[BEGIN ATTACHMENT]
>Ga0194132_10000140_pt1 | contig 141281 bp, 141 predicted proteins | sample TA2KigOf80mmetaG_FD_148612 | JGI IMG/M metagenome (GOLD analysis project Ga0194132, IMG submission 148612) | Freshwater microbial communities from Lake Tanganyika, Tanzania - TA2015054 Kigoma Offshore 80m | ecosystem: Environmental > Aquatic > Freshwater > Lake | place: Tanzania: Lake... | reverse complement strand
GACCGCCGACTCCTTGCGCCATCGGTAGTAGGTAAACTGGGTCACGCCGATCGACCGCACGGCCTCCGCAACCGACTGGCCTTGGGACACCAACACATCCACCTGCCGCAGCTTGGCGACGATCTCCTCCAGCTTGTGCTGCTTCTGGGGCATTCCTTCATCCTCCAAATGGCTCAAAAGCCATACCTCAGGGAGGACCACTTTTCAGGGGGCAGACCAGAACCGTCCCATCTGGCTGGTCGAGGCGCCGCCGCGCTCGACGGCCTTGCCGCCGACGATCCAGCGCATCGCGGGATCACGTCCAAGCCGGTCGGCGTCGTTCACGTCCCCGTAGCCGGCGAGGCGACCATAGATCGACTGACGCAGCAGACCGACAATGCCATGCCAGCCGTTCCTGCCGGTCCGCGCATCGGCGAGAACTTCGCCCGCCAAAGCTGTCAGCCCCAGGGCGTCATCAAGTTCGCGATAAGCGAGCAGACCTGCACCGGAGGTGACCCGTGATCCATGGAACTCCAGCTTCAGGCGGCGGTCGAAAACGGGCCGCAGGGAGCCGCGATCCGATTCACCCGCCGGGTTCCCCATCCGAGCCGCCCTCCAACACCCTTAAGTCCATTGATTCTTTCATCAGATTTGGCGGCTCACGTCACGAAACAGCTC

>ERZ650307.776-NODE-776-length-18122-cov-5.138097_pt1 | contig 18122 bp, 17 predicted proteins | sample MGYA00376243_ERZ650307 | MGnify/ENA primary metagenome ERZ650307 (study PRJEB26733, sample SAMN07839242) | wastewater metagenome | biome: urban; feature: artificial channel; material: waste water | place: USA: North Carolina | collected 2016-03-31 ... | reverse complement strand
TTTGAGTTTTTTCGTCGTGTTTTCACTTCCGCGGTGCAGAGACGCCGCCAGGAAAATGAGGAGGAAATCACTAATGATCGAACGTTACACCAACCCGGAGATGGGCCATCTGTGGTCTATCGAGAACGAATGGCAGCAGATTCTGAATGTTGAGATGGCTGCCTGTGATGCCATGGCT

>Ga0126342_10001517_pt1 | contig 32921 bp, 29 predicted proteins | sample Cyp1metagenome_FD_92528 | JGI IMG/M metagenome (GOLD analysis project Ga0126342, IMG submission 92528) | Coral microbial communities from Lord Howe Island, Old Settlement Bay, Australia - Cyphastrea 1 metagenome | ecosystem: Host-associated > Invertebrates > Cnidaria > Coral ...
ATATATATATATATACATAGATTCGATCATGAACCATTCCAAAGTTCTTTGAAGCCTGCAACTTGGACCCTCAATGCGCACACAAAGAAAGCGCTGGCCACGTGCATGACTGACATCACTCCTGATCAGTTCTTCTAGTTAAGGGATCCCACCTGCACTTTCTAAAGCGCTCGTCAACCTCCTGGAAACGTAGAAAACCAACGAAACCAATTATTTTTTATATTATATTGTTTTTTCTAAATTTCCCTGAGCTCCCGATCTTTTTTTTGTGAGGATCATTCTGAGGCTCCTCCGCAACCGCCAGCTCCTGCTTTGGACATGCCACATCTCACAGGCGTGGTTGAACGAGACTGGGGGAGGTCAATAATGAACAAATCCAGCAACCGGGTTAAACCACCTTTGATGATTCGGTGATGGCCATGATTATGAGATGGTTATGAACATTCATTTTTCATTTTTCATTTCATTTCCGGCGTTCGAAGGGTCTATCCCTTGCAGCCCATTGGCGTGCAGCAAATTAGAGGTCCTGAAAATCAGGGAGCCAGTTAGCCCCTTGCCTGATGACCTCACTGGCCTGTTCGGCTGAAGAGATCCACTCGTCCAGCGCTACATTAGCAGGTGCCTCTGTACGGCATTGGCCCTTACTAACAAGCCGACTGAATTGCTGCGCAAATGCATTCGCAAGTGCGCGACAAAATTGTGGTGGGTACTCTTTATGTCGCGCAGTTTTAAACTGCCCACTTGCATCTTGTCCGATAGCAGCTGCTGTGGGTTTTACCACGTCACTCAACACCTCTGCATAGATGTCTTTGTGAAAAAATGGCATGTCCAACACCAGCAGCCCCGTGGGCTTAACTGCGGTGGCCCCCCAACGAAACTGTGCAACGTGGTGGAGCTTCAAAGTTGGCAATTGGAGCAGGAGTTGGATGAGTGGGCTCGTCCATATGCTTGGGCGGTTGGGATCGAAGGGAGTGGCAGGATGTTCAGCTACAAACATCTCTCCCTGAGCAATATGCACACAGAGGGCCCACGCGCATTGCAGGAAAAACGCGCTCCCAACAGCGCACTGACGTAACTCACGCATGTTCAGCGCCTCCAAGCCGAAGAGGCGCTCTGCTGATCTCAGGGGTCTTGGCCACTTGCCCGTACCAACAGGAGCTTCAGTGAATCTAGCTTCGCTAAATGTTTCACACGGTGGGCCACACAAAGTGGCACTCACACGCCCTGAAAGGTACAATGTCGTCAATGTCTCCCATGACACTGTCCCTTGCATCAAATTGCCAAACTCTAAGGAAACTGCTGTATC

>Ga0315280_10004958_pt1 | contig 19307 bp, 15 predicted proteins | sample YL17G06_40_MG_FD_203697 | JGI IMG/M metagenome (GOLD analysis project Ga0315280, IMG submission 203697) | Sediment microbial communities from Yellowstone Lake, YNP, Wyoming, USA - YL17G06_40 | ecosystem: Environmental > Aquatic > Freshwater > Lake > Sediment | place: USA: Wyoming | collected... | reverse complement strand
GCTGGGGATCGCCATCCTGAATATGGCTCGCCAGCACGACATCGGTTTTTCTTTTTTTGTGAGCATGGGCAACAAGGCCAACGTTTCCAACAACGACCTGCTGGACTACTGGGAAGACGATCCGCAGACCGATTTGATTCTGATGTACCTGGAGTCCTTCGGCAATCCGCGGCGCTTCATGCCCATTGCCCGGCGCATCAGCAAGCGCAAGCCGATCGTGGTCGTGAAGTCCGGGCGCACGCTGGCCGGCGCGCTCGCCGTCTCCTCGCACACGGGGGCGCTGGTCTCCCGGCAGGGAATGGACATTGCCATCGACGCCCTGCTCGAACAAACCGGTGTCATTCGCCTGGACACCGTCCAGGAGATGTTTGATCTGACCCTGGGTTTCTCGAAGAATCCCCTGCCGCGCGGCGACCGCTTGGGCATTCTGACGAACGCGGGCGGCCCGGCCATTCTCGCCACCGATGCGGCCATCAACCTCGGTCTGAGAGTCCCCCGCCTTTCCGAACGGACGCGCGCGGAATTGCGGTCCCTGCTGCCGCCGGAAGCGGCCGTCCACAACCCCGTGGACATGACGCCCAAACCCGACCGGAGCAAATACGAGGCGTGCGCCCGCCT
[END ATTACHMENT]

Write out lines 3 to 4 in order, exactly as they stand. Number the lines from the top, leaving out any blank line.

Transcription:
>ERZ650307.776-NODE-776-length-18122-cov-5.138097_pt1 | contig 18122 bp, 17 predicted proteins | sample MGYA00376243_ERZ650307 | MGnify/ENA primary metagenome ERZ650307 (study PRJEB26733, sample SAMN07839242) | wastewater metagenome | biome: urban; feature: artificial channel; material: waste water | place: USA: North Carolina | collected 2016-03-31 ... | reverse complement strand
TTTGAGTTTTTTCGTCGTGTTTTCACTTCCGCGGTGCAGAGACGCCGCCAGGAAAATGAGGAGGAAATCACTAATGATCGAACGTTACACCAACCCGGAGATGGGCCATCTGTGGTCTATCGAGAACGAATGGCAGCAGATTCTGAATGTTGAGATGGCTGCCTGTGATGCCATGGCT